Tuesday, November 9, 2010

6th Annual D-Blog Day

Happy D-Blog Day!

This year’s topic is: 6 things you want people to know about diabetes....

1. Just because my daughter is diabetic doesn't mean she can't have that cupcake or ice cream cone. She CAN eat sweets but she just has to give herself the insulin to cover the carbs in those sweets. PLEASE do NOT tell her she can't have those sweets and hurt her feelings. She does have feelings like any normal person does...and thats all she wants to be is...NORMAL!

2. Type 1 is NOT the same is Type 2 so unless you know the difference then I really don't want to hear about your Great Aunt So&So that got her toes amputated and your Great Grandaddy So&So that didn't watch his sugar and lost his eyesight. The long term complications run through my mind almost daily and I don't need to hear that you "know how it feels" because unless you're a Type 1 diabetic, parent of a Type 1 diabetic or in daily direct contact of a Type 1 diabetic then you don't know how it feels. The one thing that would make me happy is for you to learn the difference between Type 1 and Type 2.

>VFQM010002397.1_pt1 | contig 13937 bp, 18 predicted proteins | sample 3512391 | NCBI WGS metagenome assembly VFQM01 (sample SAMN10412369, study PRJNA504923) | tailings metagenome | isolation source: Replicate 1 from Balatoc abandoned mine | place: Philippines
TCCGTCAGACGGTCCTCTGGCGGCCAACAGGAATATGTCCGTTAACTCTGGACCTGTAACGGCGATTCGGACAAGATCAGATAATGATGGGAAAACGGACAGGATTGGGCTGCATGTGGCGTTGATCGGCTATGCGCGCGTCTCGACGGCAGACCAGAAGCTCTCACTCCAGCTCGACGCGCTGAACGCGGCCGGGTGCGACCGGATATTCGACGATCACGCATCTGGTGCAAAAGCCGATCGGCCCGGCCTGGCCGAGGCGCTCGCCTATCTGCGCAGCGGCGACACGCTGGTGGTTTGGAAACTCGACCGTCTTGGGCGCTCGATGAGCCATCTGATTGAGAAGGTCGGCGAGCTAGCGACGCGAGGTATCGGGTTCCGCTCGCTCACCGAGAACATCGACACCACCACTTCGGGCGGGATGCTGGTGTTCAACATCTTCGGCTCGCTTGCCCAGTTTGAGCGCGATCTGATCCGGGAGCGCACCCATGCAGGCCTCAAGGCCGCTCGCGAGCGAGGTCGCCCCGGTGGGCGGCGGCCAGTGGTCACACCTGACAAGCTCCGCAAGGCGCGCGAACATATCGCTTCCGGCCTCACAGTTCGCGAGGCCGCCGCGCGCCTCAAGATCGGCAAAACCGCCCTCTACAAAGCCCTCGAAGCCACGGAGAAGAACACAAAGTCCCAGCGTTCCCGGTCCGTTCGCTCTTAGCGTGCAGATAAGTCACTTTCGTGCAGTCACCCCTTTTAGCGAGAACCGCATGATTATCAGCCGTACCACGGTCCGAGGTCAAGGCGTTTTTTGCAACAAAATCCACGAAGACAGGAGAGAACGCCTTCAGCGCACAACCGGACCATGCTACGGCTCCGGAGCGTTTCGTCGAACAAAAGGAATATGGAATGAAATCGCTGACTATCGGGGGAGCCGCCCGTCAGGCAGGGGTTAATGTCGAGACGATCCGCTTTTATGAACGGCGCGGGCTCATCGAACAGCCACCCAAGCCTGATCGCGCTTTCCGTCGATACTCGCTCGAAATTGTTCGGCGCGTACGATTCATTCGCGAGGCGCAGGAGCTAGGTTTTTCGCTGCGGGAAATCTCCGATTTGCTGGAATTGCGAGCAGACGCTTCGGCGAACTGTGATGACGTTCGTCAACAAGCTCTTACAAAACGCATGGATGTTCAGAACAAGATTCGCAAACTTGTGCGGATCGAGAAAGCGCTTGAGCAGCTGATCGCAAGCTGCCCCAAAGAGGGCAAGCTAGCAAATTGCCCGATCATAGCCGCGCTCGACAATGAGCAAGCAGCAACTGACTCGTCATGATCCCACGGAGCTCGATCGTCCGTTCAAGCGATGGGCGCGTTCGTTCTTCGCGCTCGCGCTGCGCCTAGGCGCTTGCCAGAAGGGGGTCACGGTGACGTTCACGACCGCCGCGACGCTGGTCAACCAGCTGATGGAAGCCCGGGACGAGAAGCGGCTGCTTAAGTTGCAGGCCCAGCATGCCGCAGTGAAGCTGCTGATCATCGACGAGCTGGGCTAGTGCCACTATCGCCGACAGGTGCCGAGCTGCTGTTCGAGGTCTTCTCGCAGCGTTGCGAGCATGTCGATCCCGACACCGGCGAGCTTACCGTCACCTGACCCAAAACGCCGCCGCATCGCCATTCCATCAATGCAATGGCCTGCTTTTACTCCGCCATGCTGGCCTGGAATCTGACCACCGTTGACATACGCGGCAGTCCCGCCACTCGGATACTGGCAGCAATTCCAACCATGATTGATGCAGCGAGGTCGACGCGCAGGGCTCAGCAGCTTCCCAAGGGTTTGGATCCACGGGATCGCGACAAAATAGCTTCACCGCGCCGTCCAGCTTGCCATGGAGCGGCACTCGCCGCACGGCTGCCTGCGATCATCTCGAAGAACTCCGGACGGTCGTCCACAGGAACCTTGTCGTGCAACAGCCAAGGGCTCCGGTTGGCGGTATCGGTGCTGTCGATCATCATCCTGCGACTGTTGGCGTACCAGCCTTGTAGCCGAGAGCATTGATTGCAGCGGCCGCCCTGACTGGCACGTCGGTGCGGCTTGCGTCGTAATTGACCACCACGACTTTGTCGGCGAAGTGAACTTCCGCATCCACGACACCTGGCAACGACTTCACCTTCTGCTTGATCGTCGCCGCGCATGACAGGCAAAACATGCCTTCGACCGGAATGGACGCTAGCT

3. Insulin is NOT a cure! I can't put it much plainer terms than that. My daughter is connected to an insulin pump 24/7 and has to count ever single carb that goes into her mouth and give herself the insulin for it. Insulin does not cure her diabetes...it keeps her ALIVE! Without insulin she would die within just a few days. Her blood sugar would go so high that she'd go into a diabetic coma and all her organs would shut down. The best thing you can do is donate to JDRF to help us continue to research for a cure. One day I hope to say...Kacey USED TO HAVE Type 1 diabetes.